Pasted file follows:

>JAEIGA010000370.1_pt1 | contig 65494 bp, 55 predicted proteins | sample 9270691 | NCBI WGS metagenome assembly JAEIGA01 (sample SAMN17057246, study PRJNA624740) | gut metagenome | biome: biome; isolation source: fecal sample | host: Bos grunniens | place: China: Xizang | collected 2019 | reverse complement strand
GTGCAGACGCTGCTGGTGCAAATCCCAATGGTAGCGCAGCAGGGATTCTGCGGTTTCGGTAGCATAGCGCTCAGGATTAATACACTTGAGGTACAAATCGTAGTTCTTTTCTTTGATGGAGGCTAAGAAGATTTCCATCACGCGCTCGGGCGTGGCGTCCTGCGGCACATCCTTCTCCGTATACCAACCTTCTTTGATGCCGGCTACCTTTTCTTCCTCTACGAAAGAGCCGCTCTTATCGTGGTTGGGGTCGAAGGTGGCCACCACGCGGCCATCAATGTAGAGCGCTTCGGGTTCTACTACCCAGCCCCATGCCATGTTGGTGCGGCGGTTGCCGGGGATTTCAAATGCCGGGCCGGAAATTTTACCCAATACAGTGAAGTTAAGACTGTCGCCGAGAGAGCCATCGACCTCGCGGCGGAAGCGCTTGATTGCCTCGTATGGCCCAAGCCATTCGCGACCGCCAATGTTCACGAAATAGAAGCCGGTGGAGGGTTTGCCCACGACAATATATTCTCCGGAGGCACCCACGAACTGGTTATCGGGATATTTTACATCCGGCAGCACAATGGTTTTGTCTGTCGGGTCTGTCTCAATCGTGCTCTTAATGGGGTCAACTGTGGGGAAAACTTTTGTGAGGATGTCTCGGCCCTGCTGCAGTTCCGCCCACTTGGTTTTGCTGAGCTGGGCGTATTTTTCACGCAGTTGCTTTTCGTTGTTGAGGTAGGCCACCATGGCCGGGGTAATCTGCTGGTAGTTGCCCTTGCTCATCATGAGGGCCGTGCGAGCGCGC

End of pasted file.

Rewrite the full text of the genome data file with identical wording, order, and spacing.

>JAEIGA010000370.1_pt1 | contig 65494 bp, 55 predicted proteins | sample 9270691 | NCBI WGS metagenome assembly JAEIGA01 (sample SAMN17057246, study PRJNA624740) | gut metagenome | biome: biome; isolation source: fecal sample | host: Bos grunniens | place: China: Xizang | collected 2019 | reverse complement strand
GTGCAGACGCTGCTGGTGCAAATCCCAATGGTAGCGCAGCAGGGATTCTGCGGTTTCGGTAGCATAGCGCTCAGGATTAATACACTTGAGGTACAAATCGTAGTTCTTTTCTTTGATGGAGGCTAAGAAGATTTCCATCACGCGCTCGGGCGTGGCGTCCTGCGGCACATCCTTCTCCGTATACCAACCTTCTTTGATGCCGGCTACCTTTTCTTCCTCTACGAAAGAGCCGCTCTTATCGTGGTTGGGGTCGAAGGTGGCCACCACGCGGCCATCAATGTAGAGCGCTTCGGGTTCTACTACCCAGCCCCATGCCATGTTGGTGCGGCGGTTGCCGGGGATTTCAAATGCCGGGCCGGAAATTTTACCCAATACAGTGAAGTTAAGACTGTCGCCGAGAGAGCCATCGACCTCGCGGCGGAAGCGCTTGATTGCCTCGTATGGCCCAAGCCATTCGCGACCGCCAATGTTCACGAAATAGAAGCCGGTGGAGGGTTTGCCCACGACAATATATTCTCCGGAGGCACCCACGAACTGGTTATCGGGATATTTTACATCCGGCAGCACAATGGTTTTGTCTGTCGGGTCTGTCTCAATCGTGCTCTTAATGGGGTCAACTGTGGGGAAAACTTTTGTGAGGATGTCTCGGCCCTGCTGCAGTTCCGCCCACTTGGTTTTGCTGAGCTGGGCGTATTTTTCACGCAGTTGCTTTTCGTTGTTGAGGTAGGCCACCATGGCCGGGGTAATCTGCTGGTAGTTGCCCTTGCTCATCATGAGGGCCGTGCGAGCGCGC